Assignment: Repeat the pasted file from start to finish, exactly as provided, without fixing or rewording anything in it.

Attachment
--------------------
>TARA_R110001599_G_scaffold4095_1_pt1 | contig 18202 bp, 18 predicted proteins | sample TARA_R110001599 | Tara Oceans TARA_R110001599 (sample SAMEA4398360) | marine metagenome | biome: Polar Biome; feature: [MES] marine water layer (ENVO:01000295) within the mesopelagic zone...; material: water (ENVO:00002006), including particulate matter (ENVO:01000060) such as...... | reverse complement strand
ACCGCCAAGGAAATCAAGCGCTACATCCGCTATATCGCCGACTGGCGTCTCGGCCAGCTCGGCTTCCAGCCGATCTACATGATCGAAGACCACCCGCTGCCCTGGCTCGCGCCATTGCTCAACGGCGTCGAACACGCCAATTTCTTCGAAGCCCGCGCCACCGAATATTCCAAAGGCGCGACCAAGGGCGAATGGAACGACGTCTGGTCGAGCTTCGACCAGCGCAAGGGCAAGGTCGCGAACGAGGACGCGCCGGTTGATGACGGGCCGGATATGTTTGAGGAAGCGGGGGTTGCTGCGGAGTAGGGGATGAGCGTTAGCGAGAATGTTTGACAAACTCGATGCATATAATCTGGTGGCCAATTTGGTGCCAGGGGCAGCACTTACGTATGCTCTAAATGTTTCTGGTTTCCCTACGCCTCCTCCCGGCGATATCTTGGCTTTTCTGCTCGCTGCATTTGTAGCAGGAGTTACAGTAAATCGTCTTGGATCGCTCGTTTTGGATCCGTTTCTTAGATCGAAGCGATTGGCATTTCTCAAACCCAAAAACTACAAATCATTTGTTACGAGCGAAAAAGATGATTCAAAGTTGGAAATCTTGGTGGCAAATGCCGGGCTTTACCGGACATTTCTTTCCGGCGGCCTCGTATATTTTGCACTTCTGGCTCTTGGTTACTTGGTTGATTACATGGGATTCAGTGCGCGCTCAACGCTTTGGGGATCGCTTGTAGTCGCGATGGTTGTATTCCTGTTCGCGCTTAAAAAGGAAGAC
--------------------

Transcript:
>TARA_R110001599_G_scaffold4095_1_pt1 | contig 18202 bp, 18 predicted proteins | sample TARA_R110001599 | Tara Oceans TARA_R110001599 (sample SAMEA4398360) | marine metagenome | biome: Polar Biome; feature: [MES] marine water layer (ENVO:01000295) within the mesopelagic zone...; material: water (ENVO:00002006), including particulate matter (ENVO:01000060) such as...... | reverse complement strand
ACCGCCAAGGAAATCAAGCGCTACATCCGCTATATCGCCGACTGGCGTCTCGGCCAGCTCGGCTTCCAGCCGATCTACATGATCGAAGACCACCCGCTGCCCTGGCTCGCGCCATTGCTCAACGGCGTCGAACACGCCAATTTCTTCGAAGCCCGCGCCACCGAATATTCCAAAGGCGCGACCAAGGGCGAATGGAACGACGTCTGGTCGAGCTTCGACCAGCGCAAGGGCAAGGTCGCGAACGAGGACGCGCCGGTTGATGACGGGCCGGATATGTTTGAGGAAGCGGGGGTTGCTGCGGAGTAGGGGATGAGCGTTAGCGAGAATGTTTGACAAACTCGATGCATATAATCTGGTGGCCAATTTGGTGCCAGGGGCAGCACTTACGTATGCTCTAAATGTTTCTGGTTTCCCTACGCCTCCTCCCGGCGATATCTTGGCTTTTCTGCTCGCTGCATTTGTAGCAGGAGTTACAGTAAATCGTCTTGGATCGCTCGTTTTGGATCCGTTTCTTAGATCGAAGCGATTGGCATTTCTCAAACCCAAAAACTACAAATCATTTGTTACGAGCGAAAAAGATGATTCAAAGTTGGAAATCTTGGTGGCAAATGCCGGGCTTTACCGGACATTTCTTTCCGGCGGCCTCGTATATTTTGCACTTCTGGCTCTTGGTTACTTGGTTGATTACATGGGATTCAGTGCGCGCTCAACGCTTTGGGGATCGCTTGTAGTCGCGATGGTTGTATTCCTGTTCGCGCTTAAAAAGGAAGAC